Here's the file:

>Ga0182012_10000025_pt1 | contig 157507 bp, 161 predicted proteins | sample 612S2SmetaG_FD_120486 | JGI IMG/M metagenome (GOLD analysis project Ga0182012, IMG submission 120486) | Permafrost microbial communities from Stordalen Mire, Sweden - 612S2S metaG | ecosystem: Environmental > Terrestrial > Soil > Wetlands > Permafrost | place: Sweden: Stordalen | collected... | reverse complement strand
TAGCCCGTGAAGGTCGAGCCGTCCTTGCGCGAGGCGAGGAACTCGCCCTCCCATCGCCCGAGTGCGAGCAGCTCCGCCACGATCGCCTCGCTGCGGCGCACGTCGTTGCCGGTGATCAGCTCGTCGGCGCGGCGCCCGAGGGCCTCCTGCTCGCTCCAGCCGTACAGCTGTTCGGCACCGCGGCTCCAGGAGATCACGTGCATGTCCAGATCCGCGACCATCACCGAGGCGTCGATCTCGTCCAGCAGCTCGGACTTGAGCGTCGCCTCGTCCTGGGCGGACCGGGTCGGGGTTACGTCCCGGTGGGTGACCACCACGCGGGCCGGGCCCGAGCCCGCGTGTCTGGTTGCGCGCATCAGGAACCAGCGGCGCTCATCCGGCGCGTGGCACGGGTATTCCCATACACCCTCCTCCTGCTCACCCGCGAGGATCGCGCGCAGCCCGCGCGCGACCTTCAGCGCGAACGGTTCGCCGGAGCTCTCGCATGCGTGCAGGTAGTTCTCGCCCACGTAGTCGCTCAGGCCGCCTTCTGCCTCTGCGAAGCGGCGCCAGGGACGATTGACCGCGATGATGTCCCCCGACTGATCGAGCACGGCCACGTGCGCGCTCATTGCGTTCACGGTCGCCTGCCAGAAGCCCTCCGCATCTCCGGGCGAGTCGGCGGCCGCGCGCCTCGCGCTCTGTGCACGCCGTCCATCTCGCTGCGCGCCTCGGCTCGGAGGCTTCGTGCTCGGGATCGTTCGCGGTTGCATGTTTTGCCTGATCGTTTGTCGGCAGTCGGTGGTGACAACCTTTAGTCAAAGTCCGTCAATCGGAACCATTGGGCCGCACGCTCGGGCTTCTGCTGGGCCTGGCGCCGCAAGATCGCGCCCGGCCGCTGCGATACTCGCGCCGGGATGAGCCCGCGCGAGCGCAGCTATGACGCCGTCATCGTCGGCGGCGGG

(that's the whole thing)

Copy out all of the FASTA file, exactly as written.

>Ga0182012_10000025_pt1 | contig 157507 bp, 161 predicted proteins | sample 612S2SmetaG_FD_120486 | JGI IMG/M metagenome (GOLD analysis project Ga0182012, IMG submission 120486) | Permafrost microbial communities from Stordalen Mire, Sweden - 612S2S metaG | ecosystem: Environmental > Terrestrial > Soil > Wetlands > Permafrost | place: Sweden: Stordalen | collected... | reverse complement strand
TAGCCCGTGAAGGTCGAGCCGTCCTTGCGCGAGGCGAGGAACTCGCCCTCCCATCGCCCGAGTGCGAGCAGCTCCGCCACGATCGCCTCGCTGCGGCGCACGTCGTTGCCGGTGATCAGCTCGTCGGCGCGGCGCCCGAGGGCCTCCTGCTCGCTCCAGCCGTACAGCTGTTCGGCACCGCGGCTCCAGGAGATCACGTGCATGTCCAGATCCGCGACCATCACCGAGGCGTCGATCTCGTCCAGCAGCTCGGACTTGAGCGTCGCCTCGTCCTGGGCGGACCGGGTCGGGGTTACGTCCCGGTGGGTGACCACCACGCGGGCCGGGCCCGAGCCCGCGTGTCTGGTTGCGCGCATCAGGAACCAGCGGCGCTCATCCGGCGCGTGGCACGGGTATTCCCATACACCCTCCTCCTGCTCACCCGCGAGGATCGCGCGCAGCCCGCGCGCGACCTTCAGCGCGAACGGTTCGCCGGAGCTCTCGCATGCGTGCAGGTAGTTCTCGCCCACGTAGTCGCTCAGGCCGCCTTCTGCCTCTGCGAAGCGGCGCCAGGGACGATTGACCGCGATGATGTCCCCCGACTGATCGAGCACGGCCACGTGCGCGCTCATTGCGTTCACGGTCGCCTGCCAGAAGCCCTCCGCATCTCCGGGCGAGTCGGCGGCCGCGCGCCTCGCGCTCTGTGCACGCCGTCCATCTCGCTGCGCGCCTCGGCTCGGAGGCTTCGTGCTCGGGATCGTTCGCGGTTGCATGTTTTGCCTGATCGTTTGTCGGCAGTCGGTGGTGACAACCTTTAGTCAAAGTCCGTCAATCGGAACCATTGGGCCGCACGCTCGGGCTTCTGCTGGGCCTGGCGCCGCAAGATCGCGCCCGGCCGCTGCGATACTCGCGCCGGGATGAGCCCGCGCGAGCGCAGCTATGACGCCGTCATCGTCGGCGGCGGG